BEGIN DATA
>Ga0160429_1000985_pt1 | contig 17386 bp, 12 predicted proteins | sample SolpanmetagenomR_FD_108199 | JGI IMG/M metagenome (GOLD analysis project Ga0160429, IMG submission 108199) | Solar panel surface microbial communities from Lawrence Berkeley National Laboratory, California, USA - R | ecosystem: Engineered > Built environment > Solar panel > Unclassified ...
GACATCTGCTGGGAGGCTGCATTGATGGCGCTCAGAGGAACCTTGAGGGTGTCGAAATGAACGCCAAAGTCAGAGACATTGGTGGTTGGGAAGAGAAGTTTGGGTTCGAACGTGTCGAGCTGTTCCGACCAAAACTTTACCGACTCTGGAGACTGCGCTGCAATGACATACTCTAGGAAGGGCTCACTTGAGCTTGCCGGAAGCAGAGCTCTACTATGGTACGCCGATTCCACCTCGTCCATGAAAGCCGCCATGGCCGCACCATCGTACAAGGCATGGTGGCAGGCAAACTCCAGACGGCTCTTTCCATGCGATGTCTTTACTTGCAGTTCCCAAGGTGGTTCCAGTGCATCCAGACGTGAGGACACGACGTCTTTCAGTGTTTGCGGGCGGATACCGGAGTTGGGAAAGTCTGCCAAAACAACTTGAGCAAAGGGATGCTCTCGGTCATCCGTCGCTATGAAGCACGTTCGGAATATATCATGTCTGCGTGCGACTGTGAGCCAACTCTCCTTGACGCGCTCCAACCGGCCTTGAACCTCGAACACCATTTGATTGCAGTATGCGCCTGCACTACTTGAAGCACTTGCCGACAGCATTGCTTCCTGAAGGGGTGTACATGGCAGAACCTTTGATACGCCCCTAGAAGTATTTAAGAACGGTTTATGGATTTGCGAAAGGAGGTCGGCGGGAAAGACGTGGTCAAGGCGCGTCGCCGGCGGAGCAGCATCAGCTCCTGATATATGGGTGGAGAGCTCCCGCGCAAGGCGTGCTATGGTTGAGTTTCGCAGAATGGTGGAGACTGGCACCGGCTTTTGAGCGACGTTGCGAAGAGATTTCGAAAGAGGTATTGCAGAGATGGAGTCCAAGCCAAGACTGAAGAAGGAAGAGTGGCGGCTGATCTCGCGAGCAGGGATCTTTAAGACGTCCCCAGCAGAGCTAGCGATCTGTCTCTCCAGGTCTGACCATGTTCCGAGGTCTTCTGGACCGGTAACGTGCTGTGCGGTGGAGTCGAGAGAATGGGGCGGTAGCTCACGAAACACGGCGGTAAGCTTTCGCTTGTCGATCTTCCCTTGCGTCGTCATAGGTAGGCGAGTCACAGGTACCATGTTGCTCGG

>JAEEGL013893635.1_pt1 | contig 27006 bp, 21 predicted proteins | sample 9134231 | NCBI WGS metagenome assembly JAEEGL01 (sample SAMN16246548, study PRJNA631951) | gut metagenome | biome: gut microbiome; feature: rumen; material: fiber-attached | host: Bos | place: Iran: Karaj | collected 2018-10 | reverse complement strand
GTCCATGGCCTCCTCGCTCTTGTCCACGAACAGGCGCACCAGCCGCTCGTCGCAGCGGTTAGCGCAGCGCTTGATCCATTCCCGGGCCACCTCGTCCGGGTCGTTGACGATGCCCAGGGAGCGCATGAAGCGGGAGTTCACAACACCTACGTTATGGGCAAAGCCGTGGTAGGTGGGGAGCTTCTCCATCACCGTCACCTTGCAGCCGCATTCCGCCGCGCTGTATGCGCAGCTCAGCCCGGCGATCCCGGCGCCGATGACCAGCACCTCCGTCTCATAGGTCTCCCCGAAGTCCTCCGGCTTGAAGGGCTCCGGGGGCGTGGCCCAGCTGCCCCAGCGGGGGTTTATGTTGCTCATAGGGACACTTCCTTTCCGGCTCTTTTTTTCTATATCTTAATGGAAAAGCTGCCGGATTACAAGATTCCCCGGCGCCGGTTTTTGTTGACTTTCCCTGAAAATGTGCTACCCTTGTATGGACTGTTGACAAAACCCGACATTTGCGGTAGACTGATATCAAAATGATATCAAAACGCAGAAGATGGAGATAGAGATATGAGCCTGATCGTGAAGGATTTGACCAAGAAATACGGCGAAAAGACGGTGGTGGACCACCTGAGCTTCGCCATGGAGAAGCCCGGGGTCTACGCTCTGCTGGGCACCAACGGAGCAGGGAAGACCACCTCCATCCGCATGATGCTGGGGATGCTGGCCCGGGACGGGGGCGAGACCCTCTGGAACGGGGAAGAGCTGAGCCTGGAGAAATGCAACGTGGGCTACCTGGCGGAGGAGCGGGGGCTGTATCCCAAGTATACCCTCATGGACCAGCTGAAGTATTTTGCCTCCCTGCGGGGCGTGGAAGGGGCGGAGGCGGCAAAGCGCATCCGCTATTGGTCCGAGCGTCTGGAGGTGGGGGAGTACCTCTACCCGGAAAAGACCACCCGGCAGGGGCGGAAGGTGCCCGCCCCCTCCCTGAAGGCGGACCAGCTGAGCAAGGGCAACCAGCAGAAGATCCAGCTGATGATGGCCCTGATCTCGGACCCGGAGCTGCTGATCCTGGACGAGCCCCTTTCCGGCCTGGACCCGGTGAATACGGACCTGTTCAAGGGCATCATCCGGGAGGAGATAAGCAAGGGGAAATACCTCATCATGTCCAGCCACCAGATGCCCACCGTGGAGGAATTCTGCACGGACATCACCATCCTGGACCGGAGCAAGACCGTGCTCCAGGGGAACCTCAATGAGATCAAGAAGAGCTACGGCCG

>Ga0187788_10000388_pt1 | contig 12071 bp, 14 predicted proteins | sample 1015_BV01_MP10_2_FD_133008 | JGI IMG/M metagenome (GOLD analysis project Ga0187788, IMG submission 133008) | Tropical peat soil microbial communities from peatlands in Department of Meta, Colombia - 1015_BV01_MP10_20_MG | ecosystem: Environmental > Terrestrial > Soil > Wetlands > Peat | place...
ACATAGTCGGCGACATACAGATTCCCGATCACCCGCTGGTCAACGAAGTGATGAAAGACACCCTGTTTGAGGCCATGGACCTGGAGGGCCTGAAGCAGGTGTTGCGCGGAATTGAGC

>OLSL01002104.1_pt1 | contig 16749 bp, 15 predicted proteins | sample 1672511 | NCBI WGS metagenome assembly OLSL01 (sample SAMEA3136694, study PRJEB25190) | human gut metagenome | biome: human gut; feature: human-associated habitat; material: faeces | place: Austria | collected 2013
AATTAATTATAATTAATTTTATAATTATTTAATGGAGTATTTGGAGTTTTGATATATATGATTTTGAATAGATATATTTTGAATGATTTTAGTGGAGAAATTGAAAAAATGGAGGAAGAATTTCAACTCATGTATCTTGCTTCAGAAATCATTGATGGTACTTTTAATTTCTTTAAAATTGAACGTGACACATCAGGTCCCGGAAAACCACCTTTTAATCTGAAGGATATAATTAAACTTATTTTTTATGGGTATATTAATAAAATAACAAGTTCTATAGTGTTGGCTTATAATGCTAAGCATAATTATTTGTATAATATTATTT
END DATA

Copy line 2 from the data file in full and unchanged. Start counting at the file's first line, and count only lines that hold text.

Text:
GACATCTGCTGGGAGGCTGCATTGATGGCGCTCAGAGGAACCTTGAGGGTGTCGAAATGAACGCCAAAGTCAGAGACATTGGTGGTTGGGAAGAGAAGTTTGGGTTCGAACGTGTCGAGCTGTTCCGACCAAAACTTTACCGACTCTGGAGACTGCGCTGCAATGACATACTCTAGGAAGGGCTCACTTGAGCTTGCCGGAAGCAGAGCTCTACTATGGTACGCCGATTCCACCTCGTCCATGAAAGCCGCCATGGCCGCACCATCGTACAAGGCATGGTGGCAGGCAAACTCCAGACGGCTCTTTCCATGCGATGTCTTTACTTGCAGTTCCCAAGGTGGTTCCAGTGCATCCAGACGTGAGGACACGACGTCTTTCAGTGTTTGCGGGCGGATACCGGAGTTGGGAAAGTCTGCCAAAACAACTTGAGCAAAGGGATGCTCTCGGTCATCCGTCGCTATGAAGCACGTTCGGAATATATCATGTCTGCGTGCGACTGTGAGCCAACTCTCCTTGACGCGCTCCAACCGGCCTTGAACCTCGAACACCATTTGATTGCAGTATGCGCCTGCACTACTTGAAGCACTTGCCGACAGCATTGCTTCCTGAAGGGGTGTACATGGCAGAACCTTTGATACGCCCCTAGAAGTATTTAAGAACGGTTTATGGATTTGCGAAAGGAGGTCGGCGGGAAAGACGTGGTCAAGGCGCGTCGCCGGCGGAGCAGCATCAGCTCCTGATATATGGGTGGAGAGCTCCCGCGCAAGGCGTGCTATGGTTGAGTTTCGCAGAATGGTGGAGACTGGCACCGGCTTTTGAGCGACGTTGCGAAGAGATTTCGAAAGAGGTATTGCAGAGATGGAGTCCAAGCCAAGACTGAAGAAGGAAGAGTGGCGGCTGATCTCGCGAGCAGGGATCTTTAAGACGTCCCCAGCAGAGCTAGCGATCTGTCTCTCCAGGTCTGACCATGTTCCGAGGTCTTCTGGACCGGTAACGTGCTGTGCGGTGGAGTCGAGAGAATGGGGCGGTAGCTCACGAAACACGGCGGTAAGCTTTCGCTTGTCGATCTTCCCTTGCGTCGTCATAGGTAGGCGAGTCACAGGTACCATGTTGCTCGG